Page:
Optomechanics – Non-Structural Solid Mechanics


I was in the Boston area recently to teach one of my day-long classes in optomechanics.  It was terrific to meet with an enthusiastic group of engineers.  I introduced them to a number of technical issues that they probably did not encounter in their college or university days.  One of those issues was “non-structural” solid mechanics.

There are aspects of the optomechanical design arts that fall into an academic “chasm” that lies somewhere between structural engineering and mechanical engineering.  Structural engineers study the behavior of “structural materials” that are thought to be safe for civil applications (office buildings, railroad bridges, aircraft).  Mechanical engineers may be introduced to the behavior of structural materials but also must study other topics such as machine design, heat and mass transfer, vibration theory and thermodynamics that are necessary to understand their industrial applications (automobiles, escalators, power generation).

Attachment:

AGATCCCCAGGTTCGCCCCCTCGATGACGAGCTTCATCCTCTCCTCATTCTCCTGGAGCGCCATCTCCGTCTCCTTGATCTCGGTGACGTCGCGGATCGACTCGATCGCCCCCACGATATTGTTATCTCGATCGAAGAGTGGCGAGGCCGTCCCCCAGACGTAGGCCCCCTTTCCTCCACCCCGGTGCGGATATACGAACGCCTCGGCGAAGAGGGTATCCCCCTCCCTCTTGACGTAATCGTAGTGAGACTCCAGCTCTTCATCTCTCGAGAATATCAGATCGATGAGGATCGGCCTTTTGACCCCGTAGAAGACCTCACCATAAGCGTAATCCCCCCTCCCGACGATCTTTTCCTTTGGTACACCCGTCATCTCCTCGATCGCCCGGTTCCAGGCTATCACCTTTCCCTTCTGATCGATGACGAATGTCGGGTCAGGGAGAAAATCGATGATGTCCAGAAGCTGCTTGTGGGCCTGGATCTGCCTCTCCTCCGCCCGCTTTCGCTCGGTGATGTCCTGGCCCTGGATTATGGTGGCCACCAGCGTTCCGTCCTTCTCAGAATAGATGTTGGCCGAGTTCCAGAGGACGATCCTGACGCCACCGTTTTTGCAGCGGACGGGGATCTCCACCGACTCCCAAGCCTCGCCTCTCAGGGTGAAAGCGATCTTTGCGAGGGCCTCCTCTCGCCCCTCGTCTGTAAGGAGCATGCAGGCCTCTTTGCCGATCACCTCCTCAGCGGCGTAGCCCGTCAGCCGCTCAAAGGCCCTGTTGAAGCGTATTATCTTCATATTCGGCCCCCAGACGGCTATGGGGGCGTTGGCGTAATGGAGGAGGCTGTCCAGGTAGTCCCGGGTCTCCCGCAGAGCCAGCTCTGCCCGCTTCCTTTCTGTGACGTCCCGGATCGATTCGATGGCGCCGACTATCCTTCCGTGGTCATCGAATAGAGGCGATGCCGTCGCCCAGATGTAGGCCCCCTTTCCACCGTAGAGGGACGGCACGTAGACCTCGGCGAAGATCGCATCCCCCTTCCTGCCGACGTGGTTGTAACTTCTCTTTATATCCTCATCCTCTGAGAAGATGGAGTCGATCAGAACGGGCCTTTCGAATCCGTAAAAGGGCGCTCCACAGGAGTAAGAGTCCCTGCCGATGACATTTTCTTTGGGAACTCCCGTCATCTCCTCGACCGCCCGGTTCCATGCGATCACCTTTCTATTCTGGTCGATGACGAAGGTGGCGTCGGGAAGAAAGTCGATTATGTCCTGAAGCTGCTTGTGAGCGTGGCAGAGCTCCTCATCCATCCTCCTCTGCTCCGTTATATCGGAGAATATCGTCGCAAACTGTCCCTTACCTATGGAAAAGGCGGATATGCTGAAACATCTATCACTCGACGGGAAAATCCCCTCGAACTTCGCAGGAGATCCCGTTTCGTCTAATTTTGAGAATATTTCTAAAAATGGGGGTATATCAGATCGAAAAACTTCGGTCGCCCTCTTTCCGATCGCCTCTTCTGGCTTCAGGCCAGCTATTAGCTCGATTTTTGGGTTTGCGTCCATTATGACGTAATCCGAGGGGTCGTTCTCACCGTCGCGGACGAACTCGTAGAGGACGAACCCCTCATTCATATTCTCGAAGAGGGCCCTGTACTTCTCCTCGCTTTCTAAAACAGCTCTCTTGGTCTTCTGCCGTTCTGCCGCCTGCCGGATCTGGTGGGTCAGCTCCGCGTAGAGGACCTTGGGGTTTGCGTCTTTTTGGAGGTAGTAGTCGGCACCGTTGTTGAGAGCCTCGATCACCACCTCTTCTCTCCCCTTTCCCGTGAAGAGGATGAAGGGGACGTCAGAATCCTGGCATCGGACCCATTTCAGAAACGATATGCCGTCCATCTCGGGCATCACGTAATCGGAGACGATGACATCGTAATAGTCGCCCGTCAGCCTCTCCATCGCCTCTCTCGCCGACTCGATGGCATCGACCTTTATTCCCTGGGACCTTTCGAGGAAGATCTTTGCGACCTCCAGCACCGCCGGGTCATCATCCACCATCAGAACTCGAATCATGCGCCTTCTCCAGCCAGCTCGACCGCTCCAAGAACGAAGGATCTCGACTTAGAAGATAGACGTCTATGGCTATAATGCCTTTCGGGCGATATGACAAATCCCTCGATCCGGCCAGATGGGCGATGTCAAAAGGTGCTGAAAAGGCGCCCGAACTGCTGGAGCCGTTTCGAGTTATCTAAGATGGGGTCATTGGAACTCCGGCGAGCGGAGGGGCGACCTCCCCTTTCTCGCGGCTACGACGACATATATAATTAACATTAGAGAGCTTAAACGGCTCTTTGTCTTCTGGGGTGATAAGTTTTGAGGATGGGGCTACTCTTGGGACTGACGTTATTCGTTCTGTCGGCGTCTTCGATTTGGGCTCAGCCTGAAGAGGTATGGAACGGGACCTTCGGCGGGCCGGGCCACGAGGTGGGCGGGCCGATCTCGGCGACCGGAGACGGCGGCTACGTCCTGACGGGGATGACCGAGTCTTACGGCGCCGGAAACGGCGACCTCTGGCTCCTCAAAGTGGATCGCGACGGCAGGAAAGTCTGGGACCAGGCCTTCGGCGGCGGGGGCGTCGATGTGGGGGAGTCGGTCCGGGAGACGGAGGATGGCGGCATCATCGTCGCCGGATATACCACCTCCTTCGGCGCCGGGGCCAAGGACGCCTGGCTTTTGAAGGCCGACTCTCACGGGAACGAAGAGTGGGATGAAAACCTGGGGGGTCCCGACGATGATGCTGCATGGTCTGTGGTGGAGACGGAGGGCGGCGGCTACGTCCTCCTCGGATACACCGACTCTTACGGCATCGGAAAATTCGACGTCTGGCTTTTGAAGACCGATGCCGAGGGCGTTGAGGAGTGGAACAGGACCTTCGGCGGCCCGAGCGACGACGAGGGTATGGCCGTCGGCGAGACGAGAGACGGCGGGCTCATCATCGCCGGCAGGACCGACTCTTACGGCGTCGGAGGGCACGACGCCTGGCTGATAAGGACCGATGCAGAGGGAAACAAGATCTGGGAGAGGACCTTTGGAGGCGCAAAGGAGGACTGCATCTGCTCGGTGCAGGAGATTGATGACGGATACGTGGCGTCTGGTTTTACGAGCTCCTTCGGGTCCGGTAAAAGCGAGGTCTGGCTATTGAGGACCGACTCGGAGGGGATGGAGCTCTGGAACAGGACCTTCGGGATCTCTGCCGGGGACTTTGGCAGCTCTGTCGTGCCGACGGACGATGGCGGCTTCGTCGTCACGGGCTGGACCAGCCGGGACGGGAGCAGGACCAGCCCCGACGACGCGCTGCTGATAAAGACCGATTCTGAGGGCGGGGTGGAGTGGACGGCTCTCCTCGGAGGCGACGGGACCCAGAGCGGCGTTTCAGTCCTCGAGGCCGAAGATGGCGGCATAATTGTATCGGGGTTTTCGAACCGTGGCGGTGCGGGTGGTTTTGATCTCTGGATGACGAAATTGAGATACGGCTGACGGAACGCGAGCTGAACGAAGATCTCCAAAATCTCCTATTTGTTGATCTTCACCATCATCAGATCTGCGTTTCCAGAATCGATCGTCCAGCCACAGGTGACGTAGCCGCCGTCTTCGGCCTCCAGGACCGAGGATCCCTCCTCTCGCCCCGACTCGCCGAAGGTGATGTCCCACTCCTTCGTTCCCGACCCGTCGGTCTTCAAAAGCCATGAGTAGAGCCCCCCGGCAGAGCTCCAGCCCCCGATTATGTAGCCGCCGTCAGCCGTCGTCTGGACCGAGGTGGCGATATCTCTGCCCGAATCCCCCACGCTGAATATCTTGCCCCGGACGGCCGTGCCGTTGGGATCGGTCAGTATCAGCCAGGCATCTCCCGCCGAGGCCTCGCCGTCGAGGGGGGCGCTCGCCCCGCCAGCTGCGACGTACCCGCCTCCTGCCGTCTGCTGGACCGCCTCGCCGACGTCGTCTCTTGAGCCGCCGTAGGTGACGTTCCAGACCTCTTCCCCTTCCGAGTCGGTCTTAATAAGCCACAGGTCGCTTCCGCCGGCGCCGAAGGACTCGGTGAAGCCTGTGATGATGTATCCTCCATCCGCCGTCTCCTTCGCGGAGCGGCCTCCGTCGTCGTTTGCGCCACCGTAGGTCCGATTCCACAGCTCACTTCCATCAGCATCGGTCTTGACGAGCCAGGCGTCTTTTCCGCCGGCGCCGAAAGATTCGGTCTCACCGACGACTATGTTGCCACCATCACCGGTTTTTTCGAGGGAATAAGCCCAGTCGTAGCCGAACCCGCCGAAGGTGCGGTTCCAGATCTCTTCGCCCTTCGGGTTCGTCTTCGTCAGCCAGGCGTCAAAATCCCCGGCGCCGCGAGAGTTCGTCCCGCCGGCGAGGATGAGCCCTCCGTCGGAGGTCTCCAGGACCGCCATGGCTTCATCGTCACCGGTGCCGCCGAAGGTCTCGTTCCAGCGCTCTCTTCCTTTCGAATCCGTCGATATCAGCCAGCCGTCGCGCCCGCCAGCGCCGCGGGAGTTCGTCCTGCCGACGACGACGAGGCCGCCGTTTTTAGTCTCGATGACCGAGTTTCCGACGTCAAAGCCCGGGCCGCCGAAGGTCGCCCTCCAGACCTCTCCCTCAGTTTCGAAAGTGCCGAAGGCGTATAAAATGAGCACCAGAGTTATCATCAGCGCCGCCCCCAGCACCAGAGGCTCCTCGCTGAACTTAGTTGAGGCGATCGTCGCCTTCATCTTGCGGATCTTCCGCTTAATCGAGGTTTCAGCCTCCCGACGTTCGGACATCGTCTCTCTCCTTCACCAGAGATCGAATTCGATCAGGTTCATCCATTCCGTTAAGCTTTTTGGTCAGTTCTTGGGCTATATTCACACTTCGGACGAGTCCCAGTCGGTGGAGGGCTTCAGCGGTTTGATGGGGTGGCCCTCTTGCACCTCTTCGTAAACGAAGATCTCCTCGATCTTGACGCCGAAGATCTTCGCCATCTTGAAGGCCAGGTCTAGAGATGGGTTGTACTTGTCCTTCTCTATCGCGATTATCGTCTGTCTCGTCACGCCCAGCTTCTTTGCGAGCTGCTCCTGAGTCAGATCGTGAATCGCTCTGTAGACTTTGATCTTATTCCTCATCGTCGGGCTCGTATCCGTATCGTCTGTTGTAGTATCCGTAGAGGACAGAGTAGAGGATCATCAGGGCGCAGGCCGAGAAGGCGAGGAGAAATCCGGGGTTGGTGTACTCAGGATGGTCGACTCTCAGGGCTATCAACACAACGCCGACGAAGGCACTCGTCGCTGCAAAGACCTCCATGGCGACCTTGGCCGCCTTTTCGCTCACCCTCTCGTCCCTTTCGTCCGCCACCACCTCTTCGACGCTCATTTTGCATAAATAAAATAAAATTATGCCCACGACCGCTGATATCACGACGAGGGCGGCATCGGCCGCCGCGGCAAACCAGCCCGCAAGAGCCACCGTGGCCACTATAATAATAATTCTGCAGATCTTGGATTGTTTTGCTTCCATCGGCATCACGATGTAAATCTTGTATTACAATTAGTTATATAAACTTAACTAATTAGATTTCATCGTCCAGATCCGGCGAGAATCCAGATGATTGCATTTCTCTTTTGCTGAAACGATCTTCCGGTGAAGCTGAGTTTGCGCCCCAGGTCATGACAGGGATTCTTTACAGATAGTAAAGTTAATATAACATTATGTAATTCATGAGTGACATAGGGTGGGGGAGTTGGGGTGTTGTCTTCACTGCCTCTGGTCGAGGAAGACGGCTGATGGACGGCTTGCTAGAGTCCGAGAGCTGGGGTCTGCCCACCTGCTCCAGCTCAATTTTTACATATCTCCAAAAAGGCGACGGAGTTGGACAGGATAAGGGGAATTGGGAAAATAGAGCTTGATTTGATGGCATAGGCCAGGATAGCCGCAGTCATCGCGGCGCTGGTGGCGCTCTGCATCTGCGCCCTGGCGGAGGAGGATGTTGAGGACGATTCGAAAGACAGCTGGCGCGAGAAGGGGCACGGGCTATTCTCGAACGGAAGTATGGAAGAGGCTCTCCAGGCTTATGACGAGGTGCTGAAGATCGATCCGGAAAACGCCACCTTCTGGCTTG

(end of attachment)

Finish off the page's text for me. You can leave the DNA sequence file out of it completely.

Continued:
Optomechanical design often calls upon a variety of “civilly” un-safe materials (glasses and elastomers for instance) that may be incompletely characterized and not well understood or appreciated by either structural engineering (which tends to avoid them) or mechanical engineering (which may be largely unaware of their limitations). 

In my classes I attempt to bridge this chasm by introducing the available science for these non-structural materials.  The “strength” of glass is one topic and the “stiffness” of elastomers is another.  They make an interesting pair in that they both are considered “brittle” materials requiring some knowledge of fracture mechanics while elastomers may also require a large-displacement elastic theory which has never been fully developed.  Fun stuff.

Yes, rubber is a brittle material!

I look forward to seeing you in San Diego at the end of the month… and while you’re there don’t forget to drop by SPIE’s bookstore to peruse my new book, The Optomechanical Constraint Equations:  Theory and Applications.  I wrote it just for you.

See you all there!

Al H.

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